The Puzzling Strategy of Might and Magic: Clash of Heroes

I love strategy games on my Nintendo DS. They’re pretty much all I play on the thing, except maybe a little Tetris or Meteos from time to time. But for me, turn-based strategy games like Age of Empires, Advanced Wars: Dual Strike, and yes, oh yes, oh yes, Civilization: Revolutions are why I bought a new DS the day my old one broke. The purer the strategy, the better as far as I’m concerned, and random elements in these games just drive me nuts. Any time the digital dice contravene the odds, I’m a little peeved. I love to plan many moves ahead, make the right moves, and see my strategies give birth to victories. I guess I’m mostly just looking for really complicated versions of chess. With tanks.

So I was surprised to find how much I enjoyed Might and Magic: Clash of Heroes, a game that mixes equal parts match-three puzzle gaming and strategy with some light RPG elements. Battles are very abstract, sort of like playing versus Bejeweled, but with dragons and vampires and demons. The two armies line up and each round you have three moves to maneuver troops so that three units of the same color line up to form either a wall or an attack formation. Bigger units like knights or those dragons requite multiple units of the same color stacked up behind them to activate. It’s a simple game with layers of interesting strategy and complications that make it a lot of fun. I recommend it, despite the trite, overwrought (but thankfully irrelevant) story.

Most of the battles play out as one vs. one duels, but the game’s campaign also offers numerous unique challenges against bosses, and puzzle-like levels that require unique strategies. With the major end boss fights in particular, executing the right strategy requires more than just planning right, it requires a lot of luck as well. As someone with low tolerance for frustration in games, I found it astonishing that I didn’t get angry playing some of these fights over and over and over again until I got just the right mix of units at the right time to win. If this had been one of my other games, ones where resource management and careful planning are everything, re-doing a fight again and again like that would have driven me to distraction. Here it just seemed to be how things worked, and I was fine with it. The game wisely enforces no penalty for losing these fights, and it’s easy to jump right back in for another go.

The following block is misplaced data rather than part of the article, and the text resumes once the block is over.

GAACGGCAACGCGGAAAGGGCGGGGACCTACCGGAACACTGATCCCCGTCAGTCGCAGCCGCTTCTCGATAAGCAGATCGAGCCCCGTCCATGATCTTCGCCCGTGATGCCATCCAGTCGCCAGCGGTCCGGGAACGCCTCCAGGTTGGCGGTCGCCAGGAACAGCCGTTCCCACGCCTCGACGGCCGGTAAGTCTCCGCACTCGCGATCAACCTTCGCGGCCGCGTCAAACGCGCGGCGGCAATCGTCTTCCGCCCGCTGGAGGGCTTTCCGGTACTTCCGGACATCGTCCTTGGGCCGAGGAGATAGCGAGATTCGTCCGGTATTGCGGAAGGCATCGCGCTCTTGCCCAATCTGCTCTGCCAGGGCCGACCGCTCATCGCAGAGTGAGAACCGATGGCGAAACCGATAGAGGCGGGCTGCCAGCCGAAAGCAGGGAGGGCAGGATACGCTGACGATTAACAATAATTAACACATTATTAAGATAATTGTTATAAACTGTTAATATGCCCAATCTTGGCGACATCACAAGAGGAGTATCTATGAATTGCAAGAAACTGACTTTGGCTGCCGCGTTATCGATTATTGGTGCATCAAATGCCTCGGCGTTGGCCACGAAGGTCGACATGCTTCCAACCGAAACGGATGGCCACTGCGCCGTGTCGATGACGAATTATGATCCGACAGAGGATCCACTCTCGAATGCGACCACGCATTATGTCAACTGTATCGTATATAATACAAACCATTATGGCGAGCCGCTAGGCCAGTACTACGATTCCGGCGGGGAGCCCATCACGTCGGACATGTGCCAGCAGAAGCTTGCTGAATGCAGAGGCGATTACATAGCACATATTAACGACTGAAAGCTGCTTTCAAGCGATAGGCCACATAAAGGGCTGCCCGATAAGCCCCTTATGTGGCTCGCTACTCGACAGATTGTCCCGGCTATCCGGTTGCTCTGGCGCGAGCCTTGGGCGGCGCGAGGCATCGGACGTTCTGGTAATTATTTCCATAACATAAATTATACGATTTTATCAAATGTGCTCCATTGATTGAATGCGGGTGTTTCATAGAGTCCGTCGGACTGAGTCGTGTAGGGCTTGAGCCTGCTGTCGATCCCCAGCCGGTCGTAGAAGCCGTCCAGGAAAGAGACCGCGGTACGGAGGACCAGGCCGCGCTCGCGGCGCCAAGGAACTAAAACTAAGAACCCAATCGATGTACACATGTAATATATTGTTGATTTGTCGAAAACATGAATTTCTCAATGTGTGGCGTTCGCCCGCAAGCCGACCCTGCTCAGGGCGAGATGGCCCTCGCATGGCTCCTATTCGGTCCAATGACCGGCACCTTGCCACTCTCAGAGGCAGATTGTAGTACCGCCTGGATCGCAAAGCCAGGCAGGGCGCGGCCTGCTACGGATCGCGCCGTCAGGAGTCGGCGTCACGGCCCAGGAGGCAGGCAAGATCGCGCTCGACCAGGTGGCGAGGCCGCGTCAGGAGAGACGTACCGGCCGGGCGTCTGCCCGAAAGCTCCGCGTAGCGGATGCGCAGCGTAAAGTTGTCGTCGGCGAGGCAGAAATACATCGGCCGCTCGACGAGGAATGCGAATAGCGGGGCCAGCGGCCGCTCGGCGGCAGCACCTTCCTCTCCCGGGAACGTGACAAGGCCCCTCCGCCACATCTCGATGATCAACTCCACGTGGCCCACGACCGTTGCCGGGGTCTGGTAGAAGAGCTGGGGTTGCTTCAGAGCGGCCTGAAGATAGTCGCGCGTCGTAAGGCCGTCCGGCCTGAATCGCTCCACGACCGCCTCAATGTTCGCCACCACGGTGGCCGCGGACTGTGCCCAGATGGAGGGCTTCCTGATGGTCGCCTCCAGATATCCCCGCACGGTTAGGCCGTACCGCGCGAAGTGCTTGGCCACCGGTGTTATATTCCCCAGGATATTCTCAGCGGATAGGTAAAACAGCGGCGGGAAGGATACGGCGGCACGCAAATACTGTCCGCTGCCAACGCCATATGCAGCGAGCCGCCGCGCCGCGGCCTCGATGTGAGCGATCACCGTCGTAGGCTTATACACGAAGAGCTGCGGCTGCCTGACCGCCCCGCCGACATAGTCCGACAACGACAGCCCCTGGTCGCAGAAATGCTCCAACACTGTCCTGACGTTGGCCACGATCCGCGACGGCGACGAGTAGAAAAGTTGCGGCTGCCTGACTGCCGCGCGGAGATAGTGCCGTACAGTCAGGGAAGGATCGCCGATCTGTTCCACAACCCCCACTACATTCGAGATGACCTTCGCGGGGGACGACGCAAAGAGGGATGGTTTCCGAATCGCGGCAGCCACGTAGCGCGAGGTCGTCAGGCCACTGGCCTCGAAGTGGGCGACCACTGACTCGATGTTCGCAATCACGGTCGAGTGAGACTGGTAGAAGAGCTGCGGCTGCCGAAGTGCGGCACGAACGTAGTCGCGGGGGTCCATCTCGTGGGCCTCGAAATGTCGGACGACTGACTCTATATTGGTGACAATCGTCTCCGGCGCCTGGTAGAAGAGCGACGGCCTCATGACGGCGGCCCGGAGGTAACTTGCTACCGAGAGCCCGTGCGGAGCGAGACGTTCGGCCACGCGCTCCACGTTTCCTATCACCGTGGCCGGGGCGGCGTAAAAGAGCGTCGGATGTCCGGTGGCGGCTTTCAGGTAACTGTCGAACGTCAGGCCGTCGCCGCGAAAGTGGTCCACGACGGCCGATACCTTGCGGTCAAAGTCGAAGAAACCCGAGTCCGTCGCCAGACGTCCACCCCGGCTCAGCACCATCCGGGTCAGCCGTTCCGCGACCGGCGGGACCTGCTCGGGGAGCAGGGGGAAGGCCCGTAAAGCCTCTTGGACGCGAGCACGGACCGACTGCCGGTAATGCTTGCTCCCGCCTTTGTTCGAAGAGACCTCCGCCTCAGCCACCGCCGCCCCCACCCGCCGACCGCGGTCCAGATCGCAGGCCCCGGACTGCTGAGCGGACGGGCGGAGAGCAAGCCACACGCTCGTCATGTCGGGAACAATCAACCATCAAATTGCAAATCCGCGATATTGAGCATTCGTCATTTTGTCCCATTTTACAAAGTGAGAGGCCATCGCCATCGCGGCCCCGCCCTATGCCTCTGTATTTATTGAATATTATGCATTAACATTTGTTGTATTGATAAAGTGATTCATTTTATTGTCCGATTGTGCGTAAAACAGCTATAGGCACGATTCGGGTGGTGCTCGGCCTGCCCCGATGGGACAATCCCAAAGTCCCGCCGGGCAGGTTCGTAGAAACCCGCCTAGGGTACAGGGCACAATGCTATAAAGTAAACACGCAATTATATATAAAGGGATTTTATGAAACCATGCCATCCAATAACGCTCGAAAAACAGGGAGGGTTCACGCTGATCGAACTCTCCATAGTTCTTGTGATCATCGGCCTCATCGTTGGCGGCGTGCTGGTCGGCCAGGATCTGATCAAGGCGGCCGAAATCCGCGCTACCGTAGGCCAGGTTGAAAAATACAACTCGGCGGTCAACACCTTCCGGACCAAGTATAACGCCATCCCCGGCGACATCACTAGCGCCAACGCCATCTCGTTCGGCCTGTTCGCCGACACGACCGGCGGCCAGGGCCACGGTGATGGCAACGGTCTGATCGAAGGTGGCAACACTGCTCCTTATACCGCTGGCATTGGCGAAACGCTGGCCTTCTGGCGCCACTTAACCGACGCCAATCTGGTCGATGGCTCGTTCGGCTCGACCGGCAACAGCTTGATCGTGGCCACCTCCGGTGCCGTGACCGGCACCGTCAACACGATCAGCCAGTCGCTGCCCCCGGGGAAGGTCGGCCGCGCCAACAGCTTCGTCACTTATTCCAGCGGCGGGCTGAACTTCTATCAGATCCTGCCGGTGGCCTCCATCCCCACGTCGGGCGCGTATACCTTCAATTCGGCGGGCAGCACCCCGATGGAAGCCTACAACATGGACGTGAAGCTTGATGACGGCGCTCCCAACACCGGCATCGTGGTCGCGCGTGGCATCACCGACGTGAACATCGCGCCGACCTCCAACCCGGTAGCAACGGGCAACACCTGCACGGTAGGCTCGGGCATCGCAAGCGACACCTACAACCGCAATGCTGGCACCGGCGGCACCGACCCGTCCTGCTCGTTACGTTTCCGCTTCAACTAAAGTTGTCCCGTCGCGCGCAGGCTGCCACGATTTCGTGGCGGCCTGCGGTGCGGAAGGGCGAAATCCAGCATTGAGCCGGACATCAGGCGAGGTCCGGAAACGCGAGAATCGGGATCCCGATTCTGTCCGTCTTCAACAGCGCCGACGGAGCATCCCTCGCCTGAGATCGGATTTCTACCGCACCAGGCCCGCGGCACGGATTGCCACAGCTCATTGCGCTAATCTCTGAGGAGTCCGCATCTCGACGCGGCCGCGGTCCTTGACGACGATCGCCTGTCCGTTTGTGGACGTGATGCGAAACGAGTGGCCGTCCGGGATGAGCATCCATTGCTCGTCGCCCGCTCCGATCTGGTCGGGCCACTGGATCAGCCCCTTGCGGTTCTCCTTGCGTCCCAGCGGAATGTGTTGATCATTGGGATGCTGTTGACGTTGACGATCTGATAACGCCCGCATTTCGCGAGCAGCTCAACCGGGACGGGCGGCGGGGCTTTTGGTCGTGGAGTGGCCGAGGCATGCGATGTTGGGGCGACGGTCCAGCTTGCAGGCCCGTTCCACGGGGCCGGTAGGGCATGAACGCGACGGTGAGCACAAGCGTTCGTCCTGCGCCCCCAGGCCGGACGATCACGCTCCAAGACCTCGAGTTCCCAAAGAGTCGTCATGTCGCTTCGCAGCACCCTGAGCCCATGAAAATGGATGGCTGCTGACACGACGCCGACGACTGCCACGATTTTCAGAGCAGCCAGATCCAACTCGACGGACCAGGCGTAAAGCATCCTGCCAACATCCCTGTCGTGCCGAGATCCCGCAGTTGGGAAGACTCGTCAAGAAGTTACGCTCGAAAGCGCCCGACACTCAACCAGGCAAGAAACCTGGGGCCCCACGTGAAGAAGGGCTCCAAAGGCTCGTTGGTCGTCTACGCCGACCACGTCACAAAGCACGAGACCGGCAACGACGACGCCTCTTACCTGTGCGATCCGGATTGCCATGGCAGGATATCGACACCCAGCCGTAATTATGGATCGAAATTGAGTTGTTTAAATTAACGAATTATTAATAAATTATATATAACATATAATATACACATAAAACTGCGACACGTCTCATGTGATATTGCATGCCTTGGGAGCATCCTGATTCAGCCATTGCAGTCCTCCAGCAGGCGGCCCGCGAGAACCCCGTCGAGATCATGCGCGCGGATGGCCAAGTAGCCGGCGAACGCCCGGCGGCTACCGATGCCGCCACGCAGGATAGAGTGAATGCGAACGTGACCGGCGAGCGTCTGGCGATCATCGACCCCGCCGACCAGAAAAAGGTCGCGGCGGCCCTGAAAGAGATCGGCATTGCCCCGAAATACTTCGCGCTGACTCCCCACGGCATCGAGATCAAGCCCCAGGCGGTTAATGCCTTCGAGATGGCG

The random element in Clash of Heroes becomes weirdly liberating. In a way it’s like gambling at poker. It’s perfectly possible to play the best moves and still not win because the pieces just aren’t there. Losing is no longer entirely my fault, and I have an easier time accepting fickle fate than I do my own incompetence. But I don’t think I could accept such a heavy role for chance in a game less abstract than this one. Because the battles are so abstract — color-coded units arranged at random in neat rows and columns — I have no expectation of how things are supposed to work. The more a game moves towards simulation, the less more deterministic I want everything to be.

Of course the ultimate in realism would entail a lot of randomness. There are plenty of examples out there of tiny, seemingly random events swaying the outcome of much greater imbroglios. But I think I’d have a hard time liking a game where I could lose the kingdom for want of a nail. Each game must find it’s own balance-point for fun based on the expectations it sets. I’m reminded of Demon’s Souls, a game I didn’t like at all, but which never quite got me angry because the insane difficulty level was baked in from the start. As a counter example, when the relatively easy Assassin’s Creed 2 (a game I love) stymied me with a single jump puzzle I couldn’t figure out, I ended up hurling my controller and breaking my TV.

Revolutions happen not when peoples are oppressed, but when their expectations change. Clash of Heroes fends off frustration by relying on the same luck principles that make games like Tetris or Bejeweled so addictive: the constant anticipation of what will come next — just the right piece or absolutely the wrong one. Sure there’s a lot more mid and long term strategy here, which is what makes this game excellent, but the core of it, moment to moment, is the exciting dread about what random thing comes next. It’s the same kind of dread one gets from a good drama or even a sporting event, and it’s something random-free games like Chess can’t ever achieve. I don’t want it all the time, but I definitely like it here.